Small Black, ‘Limits of Desire’ – Album Review
With their tightly woven 2009 self-titled EP, Brooklyn’s Small Black rode in with a wave of hazy synth nostalgia-ists like Washed Out, Neon Indian and Memory Tapes. They followed it up a year later with a full-length called 'New Chain. The album made it clear that they were more leaders than followers in the then-booming field of bedroom-pop pioneers. There was an edge to their lyrics and a depth of emotion in their sound that made all those slinky hooks stick. Now, with even the echo of that initial boom behind us and the stigma surrounding the scene still lingering, where does Small Black go?
To date, the most meaningful thing Small Black has put out might not even be an official release, but rather a 2011 freebie called 'Moon Killer Mixtape.' The collection was a surprisingly vivid and vital-feeling portrayal of contemporary New York City and the youthful creative energy unique to the city. It featured Das Racist MC Heems on a couple tracks just to seal the deal, and it transcended any notion of “bedroom” or scene, which is what this kind of music has to do at this point to work. The mixtape format gave Small Black the freedom to realize something personal and affecting that they hadn’t quite attained with their records. And it sounded effortless.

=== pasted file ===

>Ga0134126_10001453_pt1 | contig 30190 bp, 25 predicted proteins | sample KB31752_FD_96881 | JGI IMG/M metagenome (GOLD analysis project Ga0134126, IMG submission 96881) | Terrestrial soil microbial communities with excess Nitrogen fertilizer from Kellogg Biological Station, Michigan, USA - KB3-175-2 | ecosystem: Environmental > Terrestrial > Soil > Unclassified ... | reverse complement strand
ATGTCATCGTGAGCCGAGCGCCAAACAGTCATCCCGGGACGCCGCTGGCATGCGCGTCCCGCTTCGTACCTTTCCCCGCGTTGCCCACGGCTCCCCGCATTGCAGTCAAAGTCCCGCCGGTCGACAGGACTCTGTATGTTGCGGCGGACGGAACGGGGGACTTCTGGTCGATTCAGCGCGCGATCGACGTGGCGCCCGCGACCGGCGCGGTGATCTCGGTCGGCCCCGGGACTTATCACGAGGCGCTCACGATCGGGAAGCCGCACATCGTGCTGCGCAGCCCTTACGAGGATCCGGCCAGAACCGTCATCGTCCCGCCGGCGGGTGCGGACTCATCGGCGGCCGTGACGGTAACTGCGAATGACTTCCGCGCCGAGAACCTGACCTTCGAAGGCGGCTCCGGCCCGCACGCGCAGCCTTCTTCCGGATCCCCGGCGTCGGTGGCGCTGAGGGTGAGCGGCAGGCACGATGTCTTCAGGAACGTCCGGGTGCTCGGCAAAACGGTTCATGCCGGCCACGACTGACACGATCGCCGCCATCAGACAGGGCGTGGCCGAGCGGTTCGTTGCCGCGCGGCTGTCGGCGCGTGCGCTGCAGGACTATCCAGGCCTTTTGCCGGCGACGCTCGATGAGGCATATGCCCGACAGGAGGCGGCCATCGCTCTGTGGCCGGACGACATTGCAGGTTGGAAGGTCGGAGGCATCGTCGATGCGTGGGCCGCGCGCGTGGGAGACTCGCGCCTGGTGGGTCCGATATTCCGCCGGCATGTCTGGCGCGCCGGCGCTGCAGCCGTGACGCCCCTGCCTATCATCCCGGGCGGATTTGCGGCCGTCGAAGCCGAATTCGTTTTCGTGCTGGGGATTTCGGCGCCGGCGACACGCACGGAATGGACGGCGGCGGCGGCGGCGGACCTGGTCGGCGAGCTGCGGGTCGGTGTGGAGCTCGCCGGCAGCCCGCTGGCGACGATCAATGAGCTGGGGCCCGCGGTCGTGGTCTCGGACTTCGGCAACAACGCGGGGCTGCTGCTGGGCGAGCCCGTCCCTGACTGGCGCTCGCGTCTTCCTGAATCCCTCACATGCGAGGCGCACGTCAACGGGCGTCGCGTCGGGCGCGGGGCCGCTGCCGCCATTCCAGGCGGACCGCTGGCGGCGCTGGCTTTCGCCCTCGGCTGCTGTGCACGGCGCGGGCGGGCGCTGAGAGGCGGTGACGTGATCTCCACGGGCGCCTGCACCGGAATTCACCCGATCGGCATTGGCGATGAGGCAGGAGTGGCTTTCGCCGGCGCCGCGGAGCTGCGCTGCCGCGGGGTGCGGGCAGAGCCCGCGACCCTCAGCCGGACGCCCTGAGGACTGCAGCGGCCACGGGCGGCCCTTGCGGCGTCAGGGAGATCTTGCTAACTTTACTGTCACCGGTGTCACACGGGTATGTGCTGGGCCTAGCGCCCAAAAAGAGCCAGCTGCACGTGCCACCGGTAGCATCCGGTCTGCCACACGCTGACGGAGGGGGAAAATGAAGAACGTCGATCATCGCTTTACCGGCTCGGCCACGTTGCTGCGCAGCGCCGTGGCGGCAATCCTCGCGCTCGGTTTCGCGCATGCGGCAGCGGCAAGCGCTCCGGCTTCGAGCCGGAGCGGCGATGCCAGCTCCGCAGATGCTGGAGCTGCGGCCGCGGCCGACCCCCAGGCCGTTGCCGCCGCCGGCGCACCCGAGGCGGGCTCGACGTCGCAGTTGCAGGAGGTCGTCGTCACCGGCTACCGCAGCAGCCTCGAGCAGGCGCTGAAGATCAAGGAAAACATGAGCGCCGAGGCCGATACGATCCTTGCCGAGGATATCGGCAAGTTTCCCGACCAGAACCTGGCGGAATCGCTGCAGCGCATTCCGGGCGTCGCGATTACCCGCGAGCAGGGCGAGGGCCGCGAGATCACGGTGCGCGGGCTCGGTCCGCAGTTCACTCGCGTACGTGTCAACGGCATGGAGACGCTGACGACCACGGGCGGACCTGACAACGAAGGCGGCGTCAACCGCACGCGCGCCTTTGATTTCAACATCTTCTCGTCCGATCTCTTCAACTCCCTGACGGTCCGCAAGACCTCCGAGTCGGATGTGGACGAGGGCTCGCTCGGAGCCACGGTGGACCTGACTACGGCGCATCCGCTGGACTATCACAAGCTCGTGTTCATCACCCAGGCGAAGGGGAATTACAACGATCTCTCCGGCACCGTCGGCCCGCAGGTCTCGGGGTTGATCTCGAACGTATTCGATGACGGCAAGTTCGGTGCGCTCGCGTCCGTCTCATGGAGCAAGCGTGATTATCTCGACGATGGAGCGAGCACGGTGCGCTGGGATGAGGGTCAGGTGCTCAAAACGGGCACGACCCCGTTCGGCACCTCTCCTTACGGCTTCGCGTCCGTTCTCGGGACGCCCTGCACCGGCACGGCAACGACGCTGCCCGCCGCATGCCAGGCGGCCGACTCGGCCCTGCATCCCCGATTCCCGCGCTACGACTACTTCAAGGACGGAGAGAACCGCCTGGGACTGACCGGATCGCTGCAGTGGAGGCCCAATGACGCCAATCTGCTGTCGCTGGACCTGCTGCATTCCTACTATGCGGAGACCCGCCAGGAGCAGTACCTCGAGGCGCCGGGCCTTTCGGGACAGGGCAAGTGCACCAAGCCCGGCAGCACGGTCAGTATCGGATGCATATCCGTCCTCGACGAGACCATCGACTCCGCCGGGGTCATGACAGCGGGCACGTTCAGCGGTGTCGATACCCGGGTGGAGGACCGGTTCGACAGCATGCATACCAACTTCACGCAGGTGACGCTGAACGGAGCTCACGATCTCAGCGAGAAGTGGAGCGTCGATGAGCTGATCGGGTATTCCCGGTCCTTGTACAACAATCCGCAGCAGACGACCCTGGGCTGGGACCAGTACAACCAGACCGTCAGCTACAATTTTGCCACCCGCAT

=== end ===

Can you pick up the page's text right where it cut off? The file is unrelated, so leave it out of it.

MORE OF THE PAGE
'Limits of Desire' finds Small Black going bigger and bolder. Opener 'Free At Dawn' is almost U2-level widescreen with its airy arpeggios, motorik rhythm and arms-stretched-wide chorus, and it crescendos perfectly with some jagged guitar plucks and a wordless falsetto. The whole album follows a similar formula, reaching for the upper atmosphere with cloudy new age-y sonics and production, and it's tugged along by all of Small Black’s strong suits: hooks for miles, gooey synth arrangements, comfy vocals. 'Breathless' is another standout, with its acrobatic energy, staccato synth progression and undeniably catchy delivery of the titular word: "breath-less."
The whole album is functional and exceedingly listenable (this band is nothing if not consistent), especially if you’re already on board with whatever these guys are doing, but it never quite reaches beyond that. There’s a vague romantic conceit, illustrated by the record’s grin-worthy (yet strangely fascinating and pointed) cover art, that works well with this kind of music, but it doesn’t seem to amount to much beyond those ethereal day-glo feelings stretched across every song. It’s only a bummer when held up next to 'Moon Killer Mixtape' and the real joy, inclusion and sense of place that that release exuded.
The critical mantra most folks seem to level at Small Black and their ilk is “evolve.” It’s kind of vague when you consider you can find synths, guitars, drum machines and '80s influences in a helluva lot of music in 2013. It might be safe to assume it’s not a surface issue but a matter of what it all adds up to.